At the mention of that name Peyrol shook his fist at the serene Mediterranean sky. “And yet we were no worse men than the English,” he cried, “and there are no such ships as ours in the world. You see, lieutenant, the republican god of these talkers would never give us seamen a chance of fair play.”
The lieutenant looked round in surprise. “What do you know about a republican god?” he asked. “What on earth do you mean?”
“I have heard of and seen more gods than you could ever dream of in a long night's sleep, in every corner of the earth, in the very heart of forests, which is an inconceivable thing. Figures, stones, sticks. There must be something in the idea. . . . And what I meant,” he continued in a resentful tone, “is that their republican god, which is neither stick nor stone, but seems to be some kind of lubber, has never given us seamen a chief like that one the soldiers have got ashore.”
Lieutenant Réal looked at Peyrol with unsmiling attention, then remarked quietly, “Well, the god of the aristocrats is coming back again and it looks as if he were bringing an emperor along with him. You've heard something of that, you people in the farmhouse? Haven't you?”
“No,” said Peyrol. “I have heard no talk of an emperor. But what does it matter? Under one name or another a chief can be no more than a chief, and that general whom they have been calling consul is a good chief — nobody can deny that.”
After saying those words in a dogmatic tone, Peyrol looked up at the sun and suggested that it was time to go down to the farmhouse “pour manger la soupe.” With a suddenly gloomy face Réal moved off, followed by Peyrol. At the first turn of the path they got the view of the Escampobar buildings with the pigeons still walking on the ridges of the roofs, of the sunny orchards and yards without a living soul in them. Peyrol remarked that everybody no doubt was in the kitchen waiting for his and the lieutenant's return. He himself was properly hungry. “And you, lieutenant?”
The lieutenant was not hungry. Hearing this declaration made in a peevish tone, Peyrol gave a sagacious movement of his head behind the lieutenant's back. Well, whatever happened, a man had to eat. He, Peyrol, knew what it was to be altogether without food; but even half-rations was a poor show, very poor show for anybody who had to work or to fight. For himself he couldn't imagine any conjuncture that would prevent him having a meal as long as there was something to eat within reach.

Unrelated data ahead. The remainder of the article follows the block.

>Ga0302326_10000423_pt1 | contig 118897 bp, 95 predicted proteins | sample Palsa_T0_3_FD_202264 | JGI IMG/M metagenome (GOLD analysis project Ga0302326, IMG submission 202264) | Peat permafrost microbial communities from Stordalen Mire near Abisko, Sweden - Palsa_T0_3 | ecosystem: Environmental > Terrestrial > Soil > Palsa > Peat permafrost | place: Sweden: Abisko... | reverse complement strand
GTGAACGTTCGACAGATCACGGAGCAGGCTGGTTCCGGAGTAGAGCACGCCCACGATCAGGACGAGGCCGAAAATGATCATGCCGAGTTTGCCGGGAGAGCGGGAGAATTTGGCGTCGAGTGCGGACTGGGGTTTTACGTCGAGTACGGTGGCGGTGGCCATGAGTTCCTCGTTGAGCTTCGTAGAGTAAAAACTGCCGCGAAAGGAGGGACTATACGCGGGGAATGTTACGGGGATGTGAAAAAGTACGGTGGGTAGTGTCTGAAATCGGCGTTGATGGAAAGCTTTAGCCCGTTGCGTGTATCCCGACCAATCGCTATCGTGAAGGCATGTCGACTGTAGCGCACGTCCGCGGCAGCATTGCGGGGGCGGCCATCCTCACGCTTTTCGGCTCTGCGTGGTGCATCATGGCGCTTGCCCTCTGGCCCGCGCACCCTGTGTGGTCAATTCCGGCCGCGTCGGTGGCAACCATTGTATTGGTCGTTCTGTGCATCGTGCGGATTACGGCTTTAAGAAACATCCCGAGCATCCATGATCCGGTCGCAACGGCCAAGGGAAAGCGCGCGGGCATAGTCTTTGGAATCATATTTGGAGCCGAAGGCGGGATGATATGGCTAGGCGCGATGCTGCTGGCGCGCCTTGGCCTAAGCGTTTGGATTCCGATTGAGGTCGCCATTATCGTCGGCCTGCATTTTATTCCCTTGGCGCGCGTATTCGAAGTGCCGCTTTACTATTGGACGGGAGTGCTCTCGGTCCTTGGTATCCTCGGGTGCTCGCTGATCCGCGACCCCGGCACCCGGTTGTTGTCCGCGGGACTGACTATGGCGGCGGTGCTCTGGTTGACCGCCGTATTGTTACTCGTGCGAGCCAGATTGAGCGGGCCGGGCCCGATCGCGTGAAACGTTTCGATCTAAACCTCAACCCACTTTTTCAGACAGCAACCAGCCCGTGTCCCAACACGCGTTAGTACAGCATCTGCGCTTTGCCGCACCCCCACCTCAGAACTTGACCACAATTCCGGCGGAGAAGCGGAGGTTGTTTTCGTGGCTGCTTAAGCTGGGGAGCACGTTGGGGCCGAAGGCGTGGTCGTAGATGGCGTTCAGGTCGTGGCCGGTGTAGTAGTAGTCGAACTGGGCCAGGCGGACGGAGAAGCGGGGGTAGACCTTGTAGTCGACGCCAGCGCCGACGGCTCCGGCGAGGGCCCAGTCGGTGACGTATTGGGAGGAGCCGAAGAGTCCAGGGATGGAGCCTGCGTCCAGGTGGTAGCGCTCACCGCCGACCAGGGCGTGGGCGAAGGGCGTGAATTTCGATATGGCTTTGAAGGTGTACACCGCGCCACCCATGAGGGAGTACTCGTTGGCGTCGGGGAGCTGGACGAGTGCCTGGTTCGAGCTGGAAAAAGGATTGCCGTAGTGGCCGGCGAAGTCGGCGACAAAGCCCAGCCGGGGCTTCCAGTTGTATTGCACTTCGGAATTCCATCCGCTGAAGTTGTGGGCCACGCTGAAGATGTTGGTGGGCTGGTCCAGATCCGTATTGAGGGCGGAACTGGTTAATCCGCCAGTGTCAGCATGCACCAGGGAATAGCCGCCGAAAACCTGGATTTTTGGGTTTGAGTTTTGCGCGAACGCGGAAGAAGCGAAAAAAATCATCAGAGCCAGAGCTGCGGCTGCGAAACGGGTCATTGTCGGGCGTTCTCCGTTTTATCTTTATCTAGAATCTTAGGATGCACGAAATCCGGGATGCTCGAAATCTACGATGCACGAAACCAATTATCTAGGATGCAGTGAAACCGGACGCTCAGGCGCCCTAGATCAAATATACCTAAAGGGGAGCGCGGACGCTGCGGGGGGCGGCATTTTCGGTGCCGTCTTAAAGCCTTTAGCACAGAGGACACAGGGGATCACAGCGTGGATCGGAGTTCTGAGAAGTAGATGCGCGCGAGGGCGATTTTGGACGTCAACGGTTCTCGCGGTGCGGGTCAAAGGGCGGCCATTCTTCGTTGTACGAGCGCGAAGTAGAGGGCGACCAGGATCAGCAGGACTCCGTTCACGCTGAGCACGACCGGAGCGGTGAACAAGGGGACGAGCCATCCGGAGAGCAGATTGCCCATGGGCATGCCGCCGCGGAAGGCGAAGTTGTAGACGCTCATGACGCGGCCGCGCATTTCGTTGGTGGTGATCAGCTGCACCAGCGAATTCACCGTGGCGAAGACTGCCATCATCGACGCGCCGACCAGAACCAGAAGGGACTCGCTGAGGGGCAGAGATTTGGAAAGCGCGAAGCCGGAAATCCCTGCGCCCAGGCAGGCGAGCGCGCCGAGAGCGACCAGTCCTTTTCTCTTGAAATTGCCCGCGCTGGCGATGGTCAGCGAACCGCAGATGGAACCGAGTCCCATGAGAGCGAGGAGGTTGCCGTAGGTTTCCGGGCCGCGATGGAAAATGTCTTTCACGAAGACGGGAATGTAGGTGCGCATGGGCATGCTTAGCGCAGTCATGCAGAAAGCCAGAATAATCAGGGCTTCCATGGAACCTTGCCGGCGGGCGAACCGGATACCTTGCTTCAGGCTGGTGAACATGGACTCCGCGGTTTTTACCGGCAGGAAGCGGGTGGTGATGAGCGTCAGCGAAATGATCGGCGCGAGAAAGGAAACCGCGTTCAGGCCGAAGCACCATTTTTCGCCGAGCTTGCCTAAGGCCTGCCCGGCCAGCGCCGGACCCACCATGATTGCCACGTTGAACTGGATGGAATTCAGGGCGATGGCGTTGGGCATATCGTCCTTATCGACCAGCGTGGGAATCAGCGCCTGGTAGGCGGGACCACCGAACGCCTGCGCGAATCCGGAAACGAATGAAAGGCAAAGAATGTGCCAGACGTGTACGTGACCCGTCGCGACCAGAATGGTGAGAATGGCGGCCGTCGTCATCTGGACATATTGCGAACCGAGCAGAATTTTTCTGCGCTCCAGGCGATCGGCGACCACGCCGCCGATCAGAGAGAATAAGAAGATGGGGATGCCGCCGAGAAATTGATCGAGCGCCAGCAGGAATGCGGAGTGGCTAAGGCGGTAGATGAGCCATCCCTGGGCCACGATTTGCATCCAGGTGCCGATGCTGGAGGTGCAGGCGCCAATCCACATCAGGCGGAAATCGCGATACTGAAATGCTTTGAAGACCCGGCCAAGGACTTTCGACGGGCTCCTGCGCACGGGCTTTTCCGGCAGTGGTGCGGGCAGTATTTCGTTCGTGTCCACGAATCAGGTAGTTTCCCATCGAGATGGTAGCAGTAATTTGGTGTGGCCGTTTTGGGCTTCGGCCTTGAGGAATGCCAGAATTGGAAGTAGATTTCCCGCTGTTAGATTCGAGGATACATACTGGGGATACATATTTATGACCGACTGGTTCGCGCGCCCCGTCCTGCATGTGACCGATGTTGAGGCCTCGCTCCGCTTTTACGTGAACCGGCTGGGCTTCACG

His unwonted garrulity provoked no response, but Peyrol continued to talk in that strain as though his thoughts were concentrated on food, while his eyes roved here and there and his ears were open for the slightest sound. When they arrived in front of the house Peyrol stopped to glance anxiously down the path to the coast, letting the lieutenant enter the café. The Mediterranean, in that part which could be seen from the door of the café, was as empty of all sail as a yet undiscovered sea. The dull tinkle of a cracked bell on the neck of some wandering cow was the only sound that reached him, accentuating the Sunday peace of the farm. Two goats were lying down on the western slope of the hill. It all had a very reassuring effect and the anxious expression on Peyrol's face was passing away when suddenly one of the goats leaped to its feet. The rover gave a start and became rigid in a pose of tense apprehension. A man who is in such a frame of mind that a leaping goat makes him start cannot be happy. However, the other goat remained lying down. There was really no reason for alarm, and Peyrol, composing his features as near as possible to their usual placid expression, followed the lieutenant into the house.
Last updated Monday, December 22, 2014 at 10:48